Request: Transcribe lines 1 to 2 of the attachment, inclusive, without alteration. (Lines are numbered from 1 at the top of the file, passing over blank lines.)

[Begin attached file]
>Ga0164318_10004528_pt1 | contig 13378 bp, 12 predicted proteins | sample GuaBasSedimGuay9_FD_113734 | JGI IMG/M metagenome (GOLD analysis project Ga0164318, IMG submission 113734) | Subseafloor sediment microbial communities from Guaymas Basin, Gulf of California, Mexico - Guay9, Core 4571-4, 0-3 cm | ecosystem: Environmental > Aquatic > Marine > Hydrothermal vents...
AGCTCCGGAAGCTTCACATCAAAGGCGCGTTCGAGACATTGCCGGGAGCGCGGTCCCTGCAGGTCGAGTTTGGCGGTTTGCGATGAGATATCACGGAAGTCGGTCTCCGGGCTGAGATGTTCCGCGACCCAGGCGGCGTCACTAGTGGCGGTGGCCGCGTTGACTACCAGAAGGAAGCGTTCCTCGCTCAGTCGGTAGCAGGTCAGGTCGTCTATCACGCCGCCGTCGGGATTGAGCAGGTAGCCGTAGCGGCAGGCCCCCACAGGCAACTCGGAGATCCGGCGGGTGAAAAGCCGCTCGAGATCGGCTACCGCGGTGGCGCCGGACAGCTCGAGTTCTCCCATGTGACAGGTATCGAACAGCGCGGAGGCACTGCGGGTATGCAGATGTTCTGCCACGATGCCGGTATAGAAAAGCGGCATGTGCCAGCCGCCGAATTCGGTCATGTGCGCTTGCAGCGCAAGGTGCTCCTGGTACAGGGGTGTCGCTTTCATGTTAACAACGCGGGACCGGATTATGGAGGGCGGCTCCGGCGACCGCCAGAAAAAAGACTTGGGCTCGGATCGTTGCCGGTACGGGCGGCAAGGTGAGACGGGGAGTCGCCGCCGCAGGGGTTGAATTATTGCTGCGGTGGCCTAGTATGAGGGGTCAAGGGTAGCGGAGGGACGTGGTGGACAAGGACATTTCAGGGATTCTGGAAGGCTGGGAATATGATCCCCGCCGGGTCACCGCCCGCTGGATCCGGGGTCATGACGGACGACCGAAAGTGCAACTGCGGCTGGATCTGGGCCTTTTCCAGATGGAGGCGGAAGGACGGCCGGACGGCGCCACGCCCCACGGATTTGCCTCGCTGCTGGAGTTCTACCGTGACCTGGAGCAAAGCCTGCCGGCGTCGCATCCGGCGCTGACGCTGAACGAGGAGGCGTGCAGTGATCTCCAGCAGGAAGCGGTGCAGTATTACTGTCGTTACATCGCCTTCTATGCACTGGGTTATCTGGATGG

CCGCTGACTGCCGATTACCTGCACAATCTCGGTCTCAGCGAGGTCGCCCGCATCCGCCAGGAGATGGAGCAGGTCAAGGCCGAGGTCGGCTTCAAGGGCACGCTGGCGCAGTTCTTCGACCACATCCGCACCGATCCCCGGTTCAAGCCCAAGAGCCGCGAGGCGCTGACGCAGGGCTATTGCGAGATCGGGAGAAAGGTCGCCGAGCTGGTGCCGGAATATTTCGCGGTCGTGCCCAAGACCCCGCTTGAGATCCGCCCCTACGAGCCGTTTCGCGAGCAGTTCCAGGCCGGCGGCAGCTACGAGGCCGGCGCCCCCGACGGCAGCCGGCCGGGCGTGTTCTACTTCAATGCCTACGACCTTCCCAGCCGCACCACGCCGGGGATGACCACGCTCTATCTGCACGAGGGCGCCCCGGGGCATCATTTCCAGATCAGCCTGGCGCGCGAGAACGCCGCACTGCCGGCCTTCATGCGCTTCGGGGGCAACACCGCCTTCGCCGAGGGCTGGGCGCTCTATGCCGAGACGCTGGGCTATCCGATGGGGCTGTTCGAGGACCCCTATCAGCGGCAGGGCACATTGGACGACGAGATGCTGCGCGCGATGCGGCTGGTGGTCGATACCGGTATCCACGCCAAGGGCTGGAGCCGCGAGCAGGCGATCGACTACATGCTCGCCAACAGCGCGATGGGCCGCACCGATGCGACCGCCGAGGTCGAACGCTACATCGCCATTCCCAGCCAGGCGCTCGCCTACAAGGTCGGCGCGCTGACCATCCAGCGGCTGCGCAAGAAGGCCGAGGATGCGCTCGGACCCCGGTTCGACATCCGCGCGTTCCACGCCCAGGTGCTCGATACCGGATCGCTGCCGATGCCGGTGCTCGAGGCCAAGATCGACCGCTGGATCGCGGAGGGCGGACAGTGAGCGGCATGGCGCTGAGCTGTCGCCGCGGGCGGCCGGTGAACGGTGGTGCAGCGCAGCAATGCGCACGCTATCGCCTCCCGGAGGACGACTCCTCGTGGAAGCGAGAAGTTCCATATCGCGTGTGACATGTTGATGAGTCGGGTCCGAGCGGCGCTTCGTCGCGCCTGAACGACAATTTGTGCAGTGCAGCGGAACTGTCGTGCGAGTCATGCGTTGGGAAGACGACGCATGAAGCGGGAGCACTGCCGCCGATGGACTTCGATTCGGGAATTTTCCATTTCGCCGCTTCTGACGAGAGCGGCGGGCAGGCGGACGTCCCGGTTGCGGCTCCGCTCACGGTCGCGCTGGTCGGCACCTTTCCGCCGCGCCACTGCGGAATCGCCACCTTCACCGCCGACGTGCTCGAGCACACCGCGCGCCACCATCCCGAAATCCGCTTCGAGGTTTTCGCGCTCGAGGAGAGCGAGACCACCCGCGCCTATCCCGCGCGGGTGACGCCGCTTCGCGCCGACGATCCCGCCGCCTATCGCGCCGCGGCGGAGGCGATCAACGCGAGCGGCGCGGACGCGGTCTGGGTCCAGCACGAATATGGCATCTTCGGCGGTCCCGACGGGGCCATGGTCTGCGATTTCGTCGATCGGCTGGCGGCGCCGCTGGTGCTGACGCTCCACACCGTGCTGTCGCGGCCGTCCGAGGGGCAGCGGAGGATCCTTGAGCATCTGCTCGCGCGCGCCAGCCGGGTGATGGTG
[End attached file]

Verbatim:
>Ga0164318_10004528_pt1 | contig 13378 bp, 12 predicted proteins | sample GuaBasSedimGuay9_FD_113734 | JGI IMG/M metagenome (GOLD analysis project Ga0164318, IMG submission 113734) | Subseafloor sediment microbial communities from Guaymas Basin, Gulf of California, Mexico - Guay9, Core 4571-4, 0-3 cm | ecosystem: Environmental > Aquatic > Marine > Hydrothermal vents...
AGCTCCGGAAGCTTCACATCAAAGGCGCGTTCGAGACATTGCCGGGAGCGCGGTCCCTGCAGGTCGAGTTTGGCGGTTTGCGATGAGATATCACGGAAGTCGGTCTCCGGGCTGAGATGTTCCGCGACCCAGGCGGCGTCACTAGTGGCGGTGGCCGCGTTGACTACCAGAAGGAAGCGTTCCTCGCTCAGTCGGTAGCAGGTCAGGTCGTCTATCACGCCGCCGTCGGGATTGAGCAGGTAGCCGTAGCGGCAGGCCCCCACAGGCAACTCGGAGATCCGGCGGGTGAAAAGCCGCTCGAGATCGGCTACCGCGGTGGCGCCGGACAGCTCGAGTTCTCCCATGTGACAGGTATCGAACAGCGCGGAGGCACTGCGGGTATGCAGATGTTCTGCCACGATGCCGGTATAGAAAAGCGGCATGTGCCAGCCGCCGAATTCGGTCATGTGCGCTTGCAGCGCAAGGTGCTCCTGGTACAGGGGTGTCGCTTTCATGTTAACAACGCGGGACCGGATTATGGAGGGCGGCTCCGGCGACCGCCAGAAAAAAGACTTGGGCTCGGATCGTTGCCGGTACGGGCGGCAAGGTGAGACGGGGAGTCGCCGCCGCAGGGGTTGAATTATTGCTGCGGTGGCCTAGTATGAGGGGTCAAGGGTAGCGGAGGGACGTGGTGGACAAGGACATTTCAGGGATTCTGGAAGGCTGGGAATATGATCCCCGCCGGGTCACCGCCCGCTGGATCCGGGGTCATGACGGACGACCGAAAGTGCAACTGCGGCTGGATCTGGGCCTTTTCCAGATGGAGGCGGAAGGACGGCCGGACGGCGCCACGCCCCACGGATTTGCCTCGCTGCTGGAGTTCTACCGTGACCTGGAGCAAAGCCTGCCGGCGTCGCATCCGGCGCTGACGCTGAACGAGGAGGCGTGCAGTGATCTCCAGCAGGAAGCGGTGCAGTATTACTGTCGTTACATCGCCTTCTATGCACTGGGTTATCTGGATGG